We get inflation data tomorrow, although it probably won't put the story to bed. The FT reports "According to economists, January's figures will show headline US inflation easing to 1.9 per cent from 2.1 per cent in December, while the "core" rate — stripped of volatile components such as energy and food prices — will dip from 1.8 per cent to 1.7 per cent." See the chart on the next page.
If so, that should make the stock market happy, right? The FT quotes the chief analyst at JPMorgan As-set Management: "I don't see any sign of inflationary pressures." New York Fed chief Dudley called the sell-off "small potatoes" (while conceding four hikes instead of three might be the outcome). The co-chief investment officer at Bridgewater is worried more about the Fed than about the data: "We think inflation is more of a non-issue than an issue, but it could be a problem if the fear of inflation causes a central bank mistake."
Citi likes noise, lots of noise. A hot print tomorrow could "wrongfoot" those dismissing the inflationary threat. The top honcho at Weeden is a dismisser. "Is there anything really that different today than a month ago?" .... He adds "the tectonic forces that have suppressed inflation for decades, such as de-mographics and technological disruptions, remain firmly in place. This economy hasn't shown any real sign of inflation in 25 years, despite a series of booms and busts over that period."
Then there's Ray Dalio, who worries about a recession in 18-24 months. Bloomberg reports he said "We don't know exactly how far we are from the top in the stock market and then the economy, though it is clear that we are past the top in the bond market." The tax cut and renewed deficit spending are "hitting the gas into capacity constraints that will lead to nominal rate rises driven by the markets." The Fed have a hard time getting policy right. Dalio is looking forward to the 2020 presidential election. "Frankly, it seems to be inappropriate oversight to not be talking about the chances of a recession and what that recession might look like prior to the next election."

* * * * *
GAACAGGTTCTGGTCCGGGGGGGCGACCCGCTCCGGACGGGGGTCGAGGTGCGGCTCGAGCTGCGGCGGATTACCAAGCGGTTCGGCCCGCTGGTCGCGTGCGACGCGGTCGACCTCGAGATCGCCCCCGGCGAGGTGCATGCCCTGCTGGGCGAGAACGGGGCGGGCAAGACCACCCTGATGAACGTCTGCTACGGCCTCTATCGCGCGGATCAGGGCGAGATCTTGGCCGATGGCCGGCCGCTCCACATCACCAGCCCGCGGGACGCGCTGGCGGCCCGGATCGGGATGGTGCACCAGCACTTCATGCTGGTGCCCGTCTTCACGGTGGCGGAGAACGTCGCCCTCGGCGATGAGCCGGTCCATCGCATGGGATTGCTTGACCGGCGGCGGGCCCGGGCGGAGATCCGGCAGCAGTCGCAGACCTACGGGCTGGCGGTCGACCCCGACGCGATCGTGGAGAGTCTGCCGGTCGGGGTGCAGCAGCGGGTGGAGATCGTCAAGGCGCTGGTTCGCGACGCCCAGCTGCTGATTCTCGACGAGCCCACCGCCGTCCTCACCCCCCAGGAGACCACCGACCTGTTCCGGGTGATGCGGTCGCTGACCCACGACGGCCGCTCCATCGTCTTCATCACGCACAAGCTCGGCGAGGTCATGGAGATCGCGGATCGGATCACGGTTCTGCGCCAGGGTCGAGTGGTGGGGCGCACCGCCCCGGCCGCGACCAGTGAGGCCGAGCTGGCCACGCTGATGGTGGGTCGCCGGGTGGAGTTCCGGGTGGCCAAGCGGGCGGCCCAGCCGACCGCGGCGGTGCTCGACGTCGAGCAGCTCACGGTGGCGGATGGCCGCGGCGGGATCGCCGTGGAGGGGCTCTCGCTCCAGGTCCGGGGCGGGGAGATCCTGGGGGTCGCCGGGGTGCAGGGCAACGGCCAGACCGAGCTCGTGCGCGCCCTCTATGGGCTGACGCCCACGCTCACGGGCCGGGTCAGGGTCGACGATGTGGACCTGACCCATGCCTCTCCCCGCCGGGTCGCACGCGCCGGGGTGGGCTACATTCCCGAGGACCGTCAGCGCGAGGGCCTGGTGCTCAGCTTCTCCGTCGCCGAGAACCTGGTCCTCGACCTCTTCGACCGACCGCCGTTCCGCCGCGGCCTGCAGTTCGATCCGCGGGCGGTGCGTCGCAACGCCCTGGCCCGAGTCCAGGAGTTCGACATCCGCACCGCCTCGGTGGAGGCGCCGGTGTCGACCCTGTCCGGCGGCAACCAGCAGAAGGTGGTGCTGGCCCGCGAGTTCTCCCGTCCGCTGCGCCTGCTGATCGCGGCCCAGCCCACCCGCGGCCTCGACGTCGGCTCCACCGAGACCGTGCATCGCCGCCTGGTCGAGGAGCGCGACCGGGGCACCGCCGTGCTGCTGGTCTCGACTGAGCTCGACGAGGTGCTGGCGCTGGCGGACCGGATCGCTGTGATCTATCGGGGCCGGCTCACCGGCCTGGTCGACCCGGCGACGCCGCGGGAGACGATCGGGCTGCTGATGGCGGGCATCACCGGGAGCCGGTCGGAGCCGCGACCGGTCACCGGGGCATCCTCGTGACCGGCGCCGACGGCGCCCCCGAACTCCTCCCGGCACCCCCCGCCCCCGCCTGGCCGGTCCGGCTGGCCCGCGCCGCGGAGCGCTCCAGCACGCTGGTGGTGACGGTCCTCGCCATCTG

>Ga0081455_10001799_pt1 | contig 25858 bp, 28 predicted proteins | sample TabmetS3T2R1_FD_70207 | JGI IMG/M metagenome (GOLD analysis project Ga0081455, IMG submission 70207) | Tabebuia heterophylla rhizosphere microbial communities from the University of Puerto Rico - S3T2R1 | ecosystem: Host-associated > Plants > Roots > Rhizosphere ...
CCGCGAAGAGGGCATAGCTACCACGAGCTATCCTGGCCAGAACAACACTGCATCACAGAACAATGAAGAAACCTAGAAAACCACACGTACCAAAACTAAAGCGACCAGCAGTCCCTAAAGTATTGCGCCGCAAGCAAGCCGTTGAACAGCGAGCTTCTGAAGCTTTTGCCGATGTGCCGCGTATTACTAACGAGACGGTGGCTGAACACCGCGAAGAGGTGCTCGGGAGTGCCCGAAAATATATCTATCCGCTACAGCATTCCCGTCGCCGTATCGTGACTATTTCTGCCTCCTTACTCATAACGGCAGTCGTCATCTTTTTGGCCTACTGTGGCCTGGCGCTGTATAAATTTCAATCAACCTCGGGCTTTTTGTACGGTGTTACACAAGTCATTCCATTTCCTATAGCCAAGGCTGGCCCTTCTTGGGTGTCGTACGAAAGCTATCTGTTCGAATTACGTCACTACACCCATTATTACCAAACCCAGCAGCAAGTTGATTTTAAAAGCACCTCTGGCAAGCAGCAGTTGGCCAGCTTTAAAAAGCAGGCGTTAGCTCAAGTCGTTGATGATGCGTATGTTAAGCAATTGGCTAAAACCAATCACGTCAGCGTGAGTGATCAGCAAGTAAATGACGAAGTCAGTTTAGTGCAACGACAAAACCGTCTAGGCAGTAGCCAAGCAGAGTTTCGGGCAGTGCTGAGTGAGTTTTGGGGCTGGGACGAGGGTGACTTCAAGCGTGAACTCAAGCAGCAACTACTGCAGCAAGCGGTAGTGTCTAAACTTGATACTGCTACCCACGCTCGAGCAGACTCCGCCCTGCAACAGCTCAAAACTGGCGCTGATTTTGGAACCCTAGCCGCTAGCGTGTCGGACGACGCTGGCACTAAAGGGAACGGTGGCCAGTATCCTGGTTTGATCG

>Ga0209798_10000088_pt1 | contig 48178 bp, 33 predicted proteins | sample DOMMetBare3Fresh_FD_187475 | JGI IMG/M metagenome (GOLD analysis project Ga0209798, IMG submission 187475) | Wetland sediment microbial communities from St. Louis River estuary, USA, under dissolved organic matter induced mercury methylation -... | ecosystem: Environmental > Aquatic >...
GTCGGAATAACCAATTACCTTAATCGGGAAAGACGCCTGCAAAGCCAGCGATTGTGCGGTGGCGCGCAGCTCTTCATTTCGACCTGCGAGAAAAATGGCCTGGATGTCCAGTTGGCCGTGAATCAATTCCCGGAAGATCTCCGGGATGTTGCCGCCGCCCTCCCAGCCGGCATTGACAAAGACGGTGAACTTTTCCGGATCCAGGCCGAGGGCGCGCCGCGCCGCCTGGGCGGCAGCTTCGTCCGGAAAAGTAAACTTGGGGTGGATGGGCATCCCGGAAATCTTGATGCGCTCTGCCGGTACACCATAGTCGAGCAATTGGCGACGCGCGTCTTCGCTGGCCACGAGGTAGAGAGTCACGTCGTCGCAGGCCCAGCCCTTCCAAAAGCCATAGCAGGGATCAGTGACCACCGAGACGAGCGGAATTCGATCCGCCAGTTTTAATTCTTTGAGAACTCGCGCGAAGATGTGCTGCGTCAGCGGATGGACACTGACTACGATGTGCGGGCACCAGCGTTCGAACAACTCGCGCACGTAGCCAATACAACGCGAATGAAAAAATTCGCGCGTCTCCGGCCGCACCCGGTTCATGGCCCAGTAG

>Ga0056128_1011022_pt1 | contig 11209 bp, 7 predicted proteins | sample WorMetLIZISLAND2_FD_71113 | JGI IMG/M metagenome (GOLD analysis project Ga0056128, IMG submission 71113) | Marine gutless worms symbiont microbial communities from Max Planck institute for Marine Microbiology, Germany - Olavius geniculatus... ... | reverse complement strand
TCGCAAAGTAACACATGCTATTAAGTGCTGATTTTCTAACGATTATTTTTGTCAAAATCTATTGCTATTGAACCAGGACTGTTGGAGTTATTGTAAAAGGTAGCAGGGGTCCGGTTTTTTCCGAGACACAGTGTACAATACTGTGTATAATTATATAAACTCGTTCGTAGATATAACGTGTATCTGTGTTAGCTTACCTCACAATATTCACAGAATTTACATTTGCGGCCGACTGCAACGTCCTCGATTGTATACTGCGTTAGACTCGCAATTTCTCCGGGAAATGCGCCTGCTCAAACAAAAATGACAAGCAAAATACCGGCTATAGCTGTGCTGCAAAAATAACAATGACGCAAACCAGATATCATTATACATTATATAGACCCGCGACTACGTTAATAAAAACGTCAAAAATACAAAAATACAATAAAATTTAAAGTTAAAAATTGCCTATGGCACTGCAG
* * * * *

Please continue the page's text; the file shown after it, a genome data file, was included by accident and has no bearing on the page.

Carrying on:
Dalio is an important guy and his views matter... but we'll take Nobel economist Shiller this time. Shiller is the inventor of the term "irrational exuberance" expropriated by Alan Greenspan. He tells the FT today that conviction of pending correction had been widespread. Okay, now we've had it but it's ambiguous what happens next. "When people believe a market is overpriced but buy anyway, which is what had been happening before the correction, ‘that's almost the definition of a bubble. If you think it's overpriced but think it still has time to go, that's the definition of a bubble.'"
We like Shiller's definition better than a list of characteristics like number of IPO's, IPO swift rise, and so on. We also like the idea that the next moves are unknown. There is a good chance it's ain't over. Our short-term thinking is so short-term—three days!—that we lose all perspective. A good (i.e., low) inflation reading tomorrow may very well keep the stock market gang happy, but consider that history teaches us that once a market gets a bee in its bonnet, it doesn't let go easily. Fear of inflation and all the rest of it can come back with the same force, or more. Or another fat sell-off can happen for no reason whatever.